In a shift in White House tactics on the cusp of an election year, President Barack Obama isn't shying away these days from saying that many of his policies were designed with African-Americans in mind.
Until now, the nation's first black president has carefully avoided putting any emphasis on race, ascribing to a rising-tide-lifts-all-boats approach to governing. That has drawn heavy criticism within the black community, so much so that, while dedicating the Martin Luther King Jr. memorial on the National Mall, Obama noted that even King faced rebuke "from his own people."
But on Wednesday, the White House convened a gathering of black business, political and community leaders to share a report on the multiple ways the president's agenda has benefited African-Americans. The president made a direct appeal for help on proposals "where we don't have to wait for Congress" to act. And he asked for initiatives he can pursue administratively "that would make a difference in the communities that all of you represent."
Obama acknowledged that black Americans have faced "enormous challenges," especially with unemployment, on his watch. He told the African-American Policy Agenda Conference that his three years of accomplishments have "lessened the severity" of the economic crisis for millions of people, made sure millions have health care and unemployment benefits and kept millions out of poverty.
The achievements were summed up in a report given to attendees who were encouraged several times to share its contents with their networks and communities.
The current 15.1 percent unemployment rate among blacks is "way too high," the president said, and various other problems that plagued black communities before he took office, such as housing and education, have worsened.
"We know tough times," the president said. "And what we also know, though, is that if we are persistent, if we are unified, and we remain hopeful, then we'll get through these tough times and better days lie ahead."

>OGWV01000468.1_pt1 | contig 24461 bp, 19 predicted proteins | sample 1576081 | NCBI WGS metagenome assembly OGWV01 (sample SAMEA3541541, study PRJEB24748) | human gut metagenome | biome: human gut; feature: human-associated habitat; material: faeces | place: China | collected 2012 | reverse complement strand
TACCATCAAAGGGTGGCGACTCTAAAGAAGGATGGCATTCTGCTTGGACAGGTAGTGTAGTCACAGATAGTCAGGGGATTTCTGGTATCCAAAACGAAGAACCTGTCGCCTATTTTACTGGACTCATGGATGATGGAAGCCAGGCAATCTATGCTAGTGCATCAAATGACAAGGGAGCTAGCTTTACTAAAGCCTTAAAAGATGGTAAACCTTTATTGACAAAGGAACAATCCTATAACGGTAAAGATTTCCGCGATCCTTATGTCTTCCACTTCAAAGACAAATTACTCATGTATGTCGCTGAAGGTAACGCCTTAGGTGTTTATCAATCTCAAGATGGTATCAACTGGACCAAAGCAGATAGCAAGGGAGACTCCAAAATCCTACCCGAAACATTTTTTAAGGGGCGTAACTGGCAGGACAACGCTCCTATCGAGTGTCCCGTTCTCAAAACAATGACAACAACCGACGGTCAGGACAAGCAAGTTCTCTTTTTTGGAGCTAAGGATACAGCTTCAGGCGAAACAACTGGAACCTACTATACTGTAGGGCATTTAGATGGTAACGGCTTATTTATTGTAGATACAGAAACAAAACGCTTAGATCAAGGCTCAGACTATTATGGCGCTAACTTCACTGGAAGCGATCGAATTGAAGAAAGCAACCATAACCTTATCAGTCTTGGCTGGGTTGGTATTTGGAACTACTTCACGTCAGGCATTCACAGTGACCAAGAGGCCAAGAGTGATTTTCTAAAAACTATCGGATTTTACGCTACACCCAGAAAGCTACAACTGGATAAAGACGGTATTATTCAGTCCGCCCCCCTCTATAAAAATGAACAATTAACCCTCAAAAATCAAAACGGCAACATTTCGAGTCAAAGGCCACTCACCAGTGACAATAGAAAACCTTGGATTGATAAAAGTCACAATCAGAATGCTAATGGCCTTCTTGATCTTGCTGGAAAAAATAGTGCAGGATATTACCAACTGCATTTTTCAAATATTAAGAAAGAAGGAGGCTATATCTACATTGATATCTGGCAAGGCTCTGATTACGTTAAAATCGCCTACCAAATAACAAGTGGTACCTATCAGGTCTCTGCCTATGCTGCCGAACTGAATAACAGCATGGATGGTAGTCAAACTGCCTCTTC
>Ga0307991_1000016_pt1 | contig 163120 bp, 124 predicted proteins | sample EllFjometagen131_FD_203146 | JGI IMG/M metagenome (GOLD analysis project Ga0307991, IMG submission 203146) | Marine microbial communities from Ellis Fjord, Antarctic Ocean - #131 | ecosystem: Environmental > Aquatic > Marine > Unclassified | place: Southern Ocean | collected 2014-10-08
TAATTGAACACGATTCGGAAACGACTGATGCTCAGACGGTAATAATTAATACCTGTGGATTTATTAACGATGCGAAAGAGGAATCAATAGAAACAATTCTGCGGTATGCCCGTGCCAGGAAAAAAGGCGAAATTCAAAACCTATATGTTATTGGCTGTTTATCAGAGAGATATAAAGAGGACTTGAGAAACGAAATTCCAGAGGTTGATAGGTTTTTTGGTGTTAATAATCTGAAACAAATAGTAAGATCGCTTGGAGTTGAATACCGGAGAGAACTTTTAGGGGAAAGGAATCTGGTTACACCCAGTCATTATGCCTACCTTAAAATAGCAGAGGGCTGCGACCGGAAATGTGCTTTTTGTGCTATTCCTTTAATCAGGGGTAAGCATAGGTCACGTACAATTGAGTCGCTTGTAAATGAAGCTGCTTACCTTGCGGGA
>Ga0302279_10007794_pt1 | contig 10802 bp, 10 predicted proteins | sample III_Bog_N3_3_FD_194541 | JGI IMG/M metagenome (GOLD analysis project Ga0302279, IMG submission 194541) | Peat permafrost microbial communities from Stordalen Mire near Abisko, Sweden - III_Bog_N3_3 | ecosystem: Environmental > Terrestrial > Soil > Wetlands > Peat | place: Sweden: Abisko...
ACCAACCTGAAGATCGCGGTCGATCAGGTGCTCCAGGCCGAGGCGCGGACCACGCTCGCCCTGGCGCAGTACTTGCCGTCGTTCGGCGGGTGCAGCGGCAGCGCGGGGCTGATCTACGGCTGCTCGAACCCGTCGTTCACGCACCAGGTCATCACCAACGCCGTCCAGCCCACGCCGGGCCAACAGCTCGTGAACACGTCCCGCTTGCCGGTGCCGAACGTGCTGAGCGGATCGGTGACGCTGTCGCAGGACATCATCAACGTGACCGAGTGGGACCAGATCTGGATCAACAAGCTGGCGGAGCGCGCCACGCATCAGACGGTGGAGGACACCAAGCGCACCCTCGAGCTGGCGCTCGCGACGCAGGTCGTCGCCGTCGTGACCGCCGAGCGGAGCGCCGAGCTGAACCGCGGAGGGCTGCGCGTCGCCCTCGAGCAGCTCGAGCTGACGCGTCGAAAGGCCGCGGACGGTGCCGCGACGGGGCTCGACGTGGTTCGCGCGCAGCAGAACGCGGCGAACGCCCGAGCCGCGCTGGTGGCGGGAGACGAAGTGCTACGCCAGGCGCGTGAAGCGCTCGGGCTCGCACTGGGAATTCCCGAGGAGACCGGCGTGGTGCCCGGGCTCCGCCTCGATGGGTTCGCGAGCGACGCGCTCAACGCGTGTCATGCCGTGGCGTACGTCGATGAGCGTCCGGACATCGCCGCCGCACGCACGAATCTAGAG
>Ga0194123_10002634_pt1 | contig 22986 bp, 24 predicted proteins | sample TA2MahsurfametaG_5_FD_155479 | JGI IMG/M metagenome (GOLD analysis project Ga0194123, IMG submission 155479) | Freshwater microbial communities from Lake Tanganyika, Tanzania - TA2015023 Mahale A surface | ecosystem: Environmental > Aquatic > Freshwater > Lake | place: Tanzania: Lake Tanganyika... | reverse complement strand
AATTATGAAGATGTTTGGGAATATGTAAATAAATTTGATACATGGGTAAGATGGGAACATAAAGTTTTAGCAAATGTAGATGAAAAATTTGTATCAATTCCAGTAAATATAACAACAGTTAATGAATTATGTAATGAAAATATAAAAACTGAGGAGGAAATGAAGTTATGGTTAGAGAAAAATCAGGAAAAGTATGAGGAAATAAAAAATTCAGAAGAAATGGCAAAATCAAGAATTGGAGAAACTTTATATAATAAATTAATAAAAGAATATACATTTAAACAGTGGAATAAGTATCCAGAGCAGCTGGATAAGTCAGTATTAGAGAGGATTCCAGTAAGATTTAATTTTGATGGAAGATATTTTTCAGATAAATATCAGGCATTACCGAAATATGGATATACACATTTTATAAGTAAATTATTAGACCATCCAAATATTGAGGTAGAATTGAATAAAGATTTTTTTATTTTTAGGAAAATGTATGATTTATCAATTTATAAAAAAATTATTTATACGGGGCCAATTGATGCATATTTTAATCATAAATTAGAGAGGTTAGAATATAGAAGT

But Obama and members of his administration also worked hard to drive home the message that the president has not neglected the black community or ignored the fact that joblessness among African-Americans runs chronically higher than the overall unemployment rate, which is 9 percent.
"Since Day One, the president has fought for the policies that matter to the African-American community," as senior White House adviser Valerie Jarrett told reporters leading up to the summit.
The summit's first two panels, which featured Cabinet members, high-level White House advisers and deputy secretaries, gave laundry lists of the programs they said had benefited African-Americans. The lists mentioned a crackdown on states that have done a poor job of enrolling people who qualify for food stamps, bailing out the auto industry and helping community colleges to work with local businesses.
Increases in spending on college grant loans, making sure children with pre-existing conditions can get health care, tax credits and education improvements were among the many things mentioned.
Obama, who popped by the summit in a detour from the agenda, trumpeted elements of his jobs bill, which he noted is still pending in Congress, and said his plan is the only one out there that will put people back to work.
He also mentioned that his administration has sped up payments to government vendors so they are paid in 15-day rather than 30-day increments.
"This is something that can benefit folks right away, and we can start seeing a difference in our communities," Obama said.
Michael Eric Dyson, an author and sociology professor at Georgetown University, has criticized Obama for de-emphasizing race and called on him to craft policies more targeted to the black unemployment issue. He said the White House message on Wednesday showed that the White House had listened to some of the criticism that Obama was not talking enough about race.
"I'm glad they are sensitive to that need," said Dyson, who is black. "This is a chance to embrace what they have done."
The House is in recess this week so most members of the Congressional Black Caucus were not in Washington for the summit.
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